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VA Makes Headway on Backlog with New Technology

The Department of Veterans Affairs is finally cutting down on its huge backlog of veterans’ benefits claims in response to intense pressure from the media, public and Congress, according to an article in Wednesday’s Los Angeles Times. The improvement to an all-too-slow process comes thanks to a new computer system meant to aid the compensation process.

On average, injured veterans have to wait one year to begin receiving benefits. There are more than 751,000 claims pending nationwide, 457,000 of which are for more than 125 days, the VA’s goal for timeliness. Using the new system, which will be fully incorporated by the end of next year, the department hopes to complete all claims within 125 days by the end of 2015.

It’s a lofty and worthwhile goal, but the timeline leaves many injured veterans, who may find it difficult to work, waiting on their benefits checks for much too long. Adam Legg, a veteran quoted in the story, waited 284 days before he started receiving monthly benefits checks of $1,100. During that time, he had two vehicles repossessed and lost his home. Knee injuries he sustained during service made it challenging for him to work.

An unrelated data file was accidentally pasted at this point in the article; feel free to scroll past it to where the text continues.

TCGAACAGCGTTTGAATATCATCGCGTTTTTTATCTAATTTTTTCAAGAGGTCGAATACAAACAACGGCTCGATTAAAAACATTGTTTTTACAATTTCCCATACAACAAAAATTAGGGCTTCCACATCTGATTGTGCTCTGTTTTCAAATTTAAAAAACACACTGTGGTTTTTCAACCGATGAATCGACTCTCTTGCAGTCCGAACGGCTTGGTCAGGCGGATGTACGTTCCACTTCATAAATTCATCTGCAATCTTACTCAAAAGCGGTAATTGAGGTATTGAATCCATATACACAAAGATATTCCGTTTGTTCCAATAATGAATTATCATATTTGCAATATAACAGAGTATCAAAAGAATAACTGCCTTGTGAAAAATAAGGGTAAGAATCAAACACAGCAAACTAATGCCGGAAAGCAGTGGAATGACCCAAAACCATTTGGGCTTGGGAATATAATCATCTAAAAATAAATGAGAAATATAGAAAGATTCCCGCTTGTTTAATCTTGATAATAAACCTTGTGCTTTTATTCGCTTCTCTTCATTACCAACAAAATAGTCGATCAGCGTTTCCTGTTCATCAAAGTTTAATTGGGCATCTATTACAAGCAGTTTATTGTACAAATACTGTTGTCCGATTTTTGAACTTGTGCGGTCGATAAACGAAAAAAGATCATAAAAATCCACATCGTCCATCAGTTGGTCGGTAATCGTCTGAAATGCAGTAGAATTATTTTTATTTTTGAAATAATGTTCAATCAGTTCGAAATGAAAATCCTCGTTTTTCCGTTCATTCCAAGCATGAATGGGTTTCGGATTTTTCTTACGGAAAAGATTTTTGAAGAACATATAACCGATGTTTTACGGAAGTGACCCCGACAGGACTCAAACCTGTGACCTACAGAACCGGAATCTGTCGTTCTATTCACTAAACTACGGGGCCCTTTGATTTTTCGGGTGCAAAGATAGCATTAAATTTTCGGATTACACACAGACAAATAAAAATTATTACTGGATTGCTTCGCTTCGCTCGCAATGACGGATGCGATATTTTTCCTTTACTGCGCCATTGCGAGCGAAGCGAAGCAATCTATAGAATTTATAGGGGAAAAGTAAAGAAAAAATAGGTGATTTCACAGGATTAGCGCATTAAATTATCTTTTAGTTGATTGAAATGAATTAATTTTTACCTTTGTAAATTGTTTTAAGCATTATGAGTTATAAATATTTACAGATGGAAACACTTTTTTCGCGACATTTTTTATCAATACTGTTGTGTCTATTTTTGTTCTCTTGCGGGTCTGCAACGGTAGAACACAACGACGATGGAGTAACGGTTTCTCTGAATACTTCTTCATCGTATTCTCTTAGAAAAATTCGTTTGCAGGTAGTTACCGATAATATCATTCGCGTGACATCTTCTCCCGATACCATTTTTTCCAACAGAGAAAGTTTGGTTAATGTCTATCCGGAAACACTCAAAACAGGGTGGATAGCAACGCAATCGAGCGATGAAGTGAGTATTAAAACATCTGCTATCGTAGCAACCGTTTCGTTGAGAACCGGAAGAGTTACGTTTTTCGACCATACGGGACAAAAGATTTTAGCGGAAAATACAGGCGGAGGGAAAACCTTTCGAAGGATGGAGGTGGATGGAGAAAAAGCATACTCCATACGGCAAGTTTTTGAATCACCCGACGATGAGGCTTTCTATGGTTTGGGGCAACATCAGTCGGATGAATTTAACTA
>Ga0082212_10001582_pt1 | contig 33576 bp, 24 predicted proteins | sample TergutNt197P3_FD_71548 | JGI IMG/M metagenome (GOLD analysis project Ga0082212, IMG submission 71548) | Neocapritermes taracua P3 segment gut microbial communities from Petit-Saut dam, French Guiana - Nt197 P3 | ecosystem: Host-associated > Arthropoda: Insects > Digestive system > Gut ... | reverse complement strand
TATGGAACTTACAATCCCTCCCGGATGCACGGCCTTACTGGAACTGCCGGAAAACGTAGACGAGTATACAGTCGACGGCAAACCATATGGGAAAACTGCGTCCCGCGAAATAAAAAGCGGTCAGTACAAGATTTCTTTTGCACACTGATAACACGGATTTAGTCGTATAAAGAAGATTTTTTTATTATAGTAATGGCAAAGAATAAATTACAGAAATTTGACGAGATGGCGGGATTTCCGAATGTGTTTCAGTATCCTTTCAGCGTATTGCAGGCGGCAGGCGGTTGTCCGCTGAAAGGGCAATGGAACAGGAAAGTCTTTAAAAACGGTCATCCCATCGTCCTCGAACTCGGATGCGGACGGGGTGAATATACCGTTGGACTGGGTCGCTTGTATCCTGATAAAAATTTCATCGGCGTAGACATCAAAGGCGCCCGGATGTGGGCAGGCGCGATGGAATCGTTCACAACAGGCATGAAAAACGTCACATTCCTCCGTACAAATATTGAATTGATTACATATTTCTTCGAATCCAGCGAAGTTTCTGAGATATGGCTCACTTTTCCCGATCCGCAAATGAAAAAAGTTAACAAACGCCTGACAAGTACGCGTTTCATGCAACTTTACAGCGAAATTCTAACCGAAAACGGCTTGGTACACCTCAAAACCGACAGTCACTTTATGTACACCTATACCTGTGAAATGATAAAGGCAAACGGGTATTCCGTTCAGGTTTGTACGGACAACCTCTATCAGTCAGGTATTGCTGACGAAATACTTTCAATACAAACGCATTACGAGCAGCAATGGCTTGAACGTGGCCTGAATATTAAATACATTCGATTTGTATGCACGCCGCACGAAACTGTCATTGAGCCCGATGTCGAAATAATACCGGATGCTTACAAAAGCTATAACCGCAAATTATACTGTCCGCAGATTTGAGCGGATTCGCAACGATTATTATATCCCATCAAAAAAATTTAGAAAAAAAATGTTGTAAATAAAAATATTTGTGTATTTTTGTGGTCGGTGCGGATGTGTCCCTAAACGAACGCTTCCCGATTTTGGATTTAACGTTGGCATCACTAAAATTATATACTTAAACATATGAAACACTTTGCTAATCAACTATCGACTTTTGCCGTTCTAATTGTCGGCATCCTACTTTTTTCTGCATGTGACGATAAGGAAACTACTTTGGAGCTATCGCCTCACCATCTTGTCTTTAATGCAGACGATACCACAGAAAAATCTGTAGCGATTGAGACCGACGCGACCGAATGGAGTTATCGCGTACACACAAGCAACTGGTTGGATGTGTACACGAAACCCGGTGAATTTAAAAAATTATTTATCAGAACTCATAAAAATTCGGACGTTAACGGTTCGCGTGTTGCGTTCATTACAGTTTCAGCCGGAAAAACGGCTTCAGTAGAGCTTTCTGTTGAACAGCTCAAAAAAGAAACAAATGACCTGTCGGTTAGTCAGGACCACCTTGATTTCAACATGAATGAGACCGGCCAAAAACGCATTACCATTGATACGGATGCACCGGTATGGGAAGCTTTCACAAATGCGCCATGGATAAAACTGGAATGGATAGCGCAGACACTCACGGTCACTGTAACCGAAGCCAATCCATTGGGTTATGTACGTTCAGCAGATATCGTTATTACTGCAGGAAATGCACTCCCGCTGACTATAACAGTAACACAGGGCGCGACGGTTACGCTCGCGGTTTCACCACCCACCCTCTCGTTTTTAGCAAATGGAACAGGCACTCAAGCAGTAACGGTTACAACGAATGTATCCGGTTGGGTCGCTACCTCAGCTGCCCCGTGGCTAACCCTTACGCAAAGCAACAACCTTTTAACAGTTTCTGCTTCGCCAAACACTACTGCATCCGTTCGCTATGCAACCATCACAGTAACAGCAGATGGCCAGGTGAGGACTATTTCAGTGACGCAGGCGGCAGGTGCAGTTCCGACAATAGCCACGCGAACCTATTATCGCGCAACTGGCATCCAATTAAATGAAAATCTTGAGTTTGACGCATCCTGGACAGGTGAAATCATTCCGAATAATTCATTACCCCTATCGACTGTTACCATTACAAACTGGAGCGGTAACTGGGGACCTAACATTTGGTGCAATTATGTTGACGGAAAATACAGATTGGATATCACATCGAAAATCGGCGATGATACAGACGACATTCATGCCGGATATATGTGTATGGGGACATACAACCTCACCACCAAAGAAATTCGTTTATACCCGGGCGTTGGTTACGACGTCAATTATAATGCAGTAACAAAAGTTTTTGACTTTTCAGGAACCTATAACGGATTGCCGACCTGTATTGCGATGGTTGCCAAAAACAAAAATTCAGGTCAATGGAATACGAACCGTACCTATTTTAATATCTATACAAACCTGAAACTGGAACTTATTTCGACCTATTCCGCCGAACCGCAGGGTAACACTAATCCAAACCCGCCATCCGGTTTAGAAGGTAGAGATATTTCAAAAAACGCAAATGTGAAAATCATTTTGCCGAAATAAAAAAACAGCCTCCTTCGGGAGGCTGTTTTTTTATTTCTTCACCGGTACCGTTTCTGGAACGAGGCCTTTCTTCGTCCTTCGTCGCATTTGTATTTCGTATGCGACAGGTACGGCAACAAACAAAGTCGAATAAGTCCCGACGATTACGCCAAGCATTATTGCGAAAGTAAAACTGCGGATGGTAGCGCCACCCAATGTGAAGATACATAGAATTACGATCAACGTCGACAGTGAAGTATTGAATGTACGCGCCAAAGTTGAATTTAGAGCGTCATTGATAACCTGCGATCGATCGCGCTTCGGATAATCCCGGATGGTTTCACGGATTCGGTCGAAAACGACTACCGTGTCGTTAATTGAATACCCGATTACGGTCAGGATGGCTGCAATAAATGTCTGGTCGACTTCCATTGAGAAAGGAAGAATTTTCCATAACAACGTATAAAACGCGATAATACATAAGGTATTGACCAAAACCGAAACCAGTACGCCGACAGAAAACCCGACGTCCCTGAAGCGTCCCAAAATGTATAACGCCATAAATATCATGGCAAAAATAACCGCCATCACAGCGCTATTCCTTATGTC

"When you feel like the VA doesn't care, you feel like the country doesn't care," Legg said. "Somebody willing to give their life for the country, they deserve a little better."

The VA benefits claims process shows signs of improvement, but it’s difficult not to be skeptical. Half of claims are still being filed on paper, and while the new electronic system offers hopes of an improved process, there are still significant obstacles.

Veterans can file claims online, but many fax or mail their information, adding extra steps for VA workers who have to log, sort and enter the paperwork into the computer system. And the system can access some of the necessary records, but other information the VA uses has to be requested and obtained from the Defense Department and other federal agencies. In a blaring example of government waste, the Defense and Veterans Affairs departments gave up early this year on a hundreds of millions of dollars effort to develop a shared system of electronic health records. As of now, transferring records from one department to the other can take up to a year.

POGO has reported on the VA’s accountability issues in the past. In March, evidence was found that VA employees were altering appointment data in their paperwork to make it seem as if veterans were waiting less time for medical care. Earlier this month, the House Committee on Veterans’ Affairs launched a new website, VA Accountability Watch, to make VA oversight more effective.